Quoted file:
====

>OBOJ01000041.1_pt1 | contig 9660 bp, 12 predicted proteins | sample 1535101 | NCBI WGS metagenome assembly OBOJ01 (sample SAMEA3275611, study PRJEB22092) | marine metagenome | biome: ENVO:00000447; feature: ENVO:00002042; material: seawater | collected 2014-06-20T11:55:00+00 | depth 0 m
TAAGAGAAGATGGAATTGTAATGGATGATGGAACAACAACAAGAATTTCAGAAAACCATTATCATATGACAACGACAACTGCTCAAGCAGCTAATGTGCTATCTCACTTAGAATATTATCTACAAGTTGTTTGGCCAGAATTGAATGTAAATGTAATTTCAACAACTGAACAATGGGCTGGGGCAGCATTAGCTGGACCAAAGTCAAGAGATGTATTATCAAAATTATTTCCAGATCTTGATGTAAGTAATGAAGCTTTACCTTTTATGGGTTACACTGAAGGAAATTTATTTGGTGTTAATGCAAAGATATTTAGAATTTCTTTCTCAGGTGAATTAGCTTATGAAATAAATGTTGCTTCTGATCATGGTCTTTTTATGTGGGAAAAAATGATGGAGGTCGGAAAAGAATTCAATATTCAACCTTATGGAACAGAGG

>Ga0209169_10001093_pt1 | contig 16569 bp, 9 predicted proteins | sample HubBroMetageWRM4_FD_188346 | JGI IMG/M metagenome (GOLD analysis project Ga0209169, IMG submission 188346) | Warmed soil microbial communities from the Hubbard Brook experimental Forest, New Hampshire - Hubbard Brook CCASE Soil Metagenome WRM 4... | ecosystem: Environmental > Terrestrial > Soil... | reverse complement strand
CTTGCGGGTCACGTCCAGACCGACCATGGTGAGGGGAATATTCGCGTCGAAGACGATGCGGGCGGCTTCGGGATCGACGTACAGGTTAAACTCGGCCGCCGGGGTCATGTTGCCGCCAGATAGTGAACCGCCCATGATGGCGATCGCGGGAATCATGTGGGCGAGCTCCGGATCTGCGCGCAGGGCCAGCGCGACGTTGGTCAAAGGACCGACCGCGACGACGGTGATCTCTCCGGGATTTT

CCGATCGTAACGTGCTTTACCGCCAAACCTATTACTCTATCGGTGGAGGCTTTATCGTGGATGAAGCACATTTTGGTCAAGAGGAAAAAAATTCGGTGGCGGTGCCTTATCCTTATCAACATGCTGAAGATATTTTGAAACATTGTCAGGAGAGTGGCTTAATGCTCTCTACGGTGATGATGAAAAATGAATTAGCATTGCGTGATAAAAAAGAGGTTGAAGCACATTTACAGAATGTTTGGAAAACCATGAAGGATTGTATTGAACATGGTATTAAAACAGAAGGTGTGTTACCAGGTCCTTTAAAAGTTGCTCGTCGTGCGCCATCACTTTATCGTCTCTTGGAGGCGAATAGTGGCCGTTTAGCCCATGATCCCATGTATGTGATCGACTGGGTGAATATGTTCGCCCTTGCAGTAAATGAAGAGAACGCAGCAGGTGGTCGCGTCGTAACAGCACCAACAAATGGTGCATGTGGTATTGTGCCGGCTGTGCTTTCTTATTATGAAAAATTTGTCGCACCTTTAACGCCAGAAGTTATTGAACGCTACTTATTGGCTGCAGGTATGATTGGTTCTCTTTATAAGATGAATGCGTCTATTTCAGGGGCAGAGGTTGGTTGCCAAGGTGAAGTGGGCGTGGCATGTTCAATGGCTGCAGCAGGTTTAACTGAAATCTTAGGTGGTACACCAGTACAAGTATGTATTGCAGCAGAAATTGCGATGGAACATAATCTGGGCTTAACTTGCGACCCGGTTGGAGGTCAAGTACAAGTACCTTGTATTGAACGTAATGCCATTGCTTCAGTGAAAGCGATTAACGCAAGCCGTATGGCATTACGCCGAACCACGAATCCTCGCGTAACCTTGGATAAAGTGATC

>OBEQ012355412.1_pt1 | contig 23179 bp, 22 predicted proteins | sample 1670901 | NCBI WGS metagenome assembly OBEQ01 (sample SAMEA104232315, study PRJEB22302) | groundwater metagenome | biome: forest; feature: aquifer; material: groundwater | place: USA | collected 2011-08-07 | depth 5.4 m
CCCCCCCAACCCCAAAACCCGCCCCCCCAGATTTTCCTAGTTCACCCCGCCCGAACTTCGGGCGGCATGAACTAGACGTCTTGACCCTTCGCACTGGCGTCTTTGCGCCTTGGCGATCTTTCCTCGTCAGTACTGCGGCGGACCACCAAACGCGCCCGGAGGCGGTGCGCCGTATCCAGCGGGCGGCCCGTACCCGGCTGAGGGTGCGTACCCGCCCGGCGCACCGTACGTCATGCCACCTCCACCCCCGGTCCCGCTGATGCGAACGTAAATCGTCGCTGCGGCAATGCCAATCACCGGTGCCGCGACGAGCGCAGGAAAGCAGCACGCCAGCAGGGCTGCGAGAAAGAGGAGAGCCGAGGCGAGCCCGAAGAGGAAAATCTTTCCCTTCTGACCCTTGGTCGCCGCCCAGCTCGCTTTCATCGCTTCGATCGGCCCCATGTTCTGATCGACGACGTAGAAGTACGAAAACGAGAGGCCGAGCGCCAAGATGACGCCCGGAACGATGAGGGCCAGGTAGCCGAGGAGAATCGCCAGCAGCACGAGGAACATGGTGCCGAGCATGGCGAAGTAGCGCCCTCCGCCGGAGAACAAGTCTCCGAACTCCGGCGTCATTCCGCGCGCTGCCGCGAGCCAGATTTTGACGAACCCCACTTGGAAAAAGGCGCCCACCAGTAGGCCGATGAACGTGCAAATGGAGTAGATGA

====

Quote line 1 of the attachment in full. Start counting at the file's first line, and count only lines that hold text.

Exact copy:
>OBOJ01000041.1_pt1 | contig 9660 bp, 12 predicted proteins | sample 1535101 | NCBI WGS metagenome assembly OBOJ01 (sample SAMEA3275611, study PRJEB22092) | marine metagenome | biome: ENVO:00000447; feature: ENVO:00002042; material: seawater | collected 2014-06-20T11:55:00+00 | depth 0 m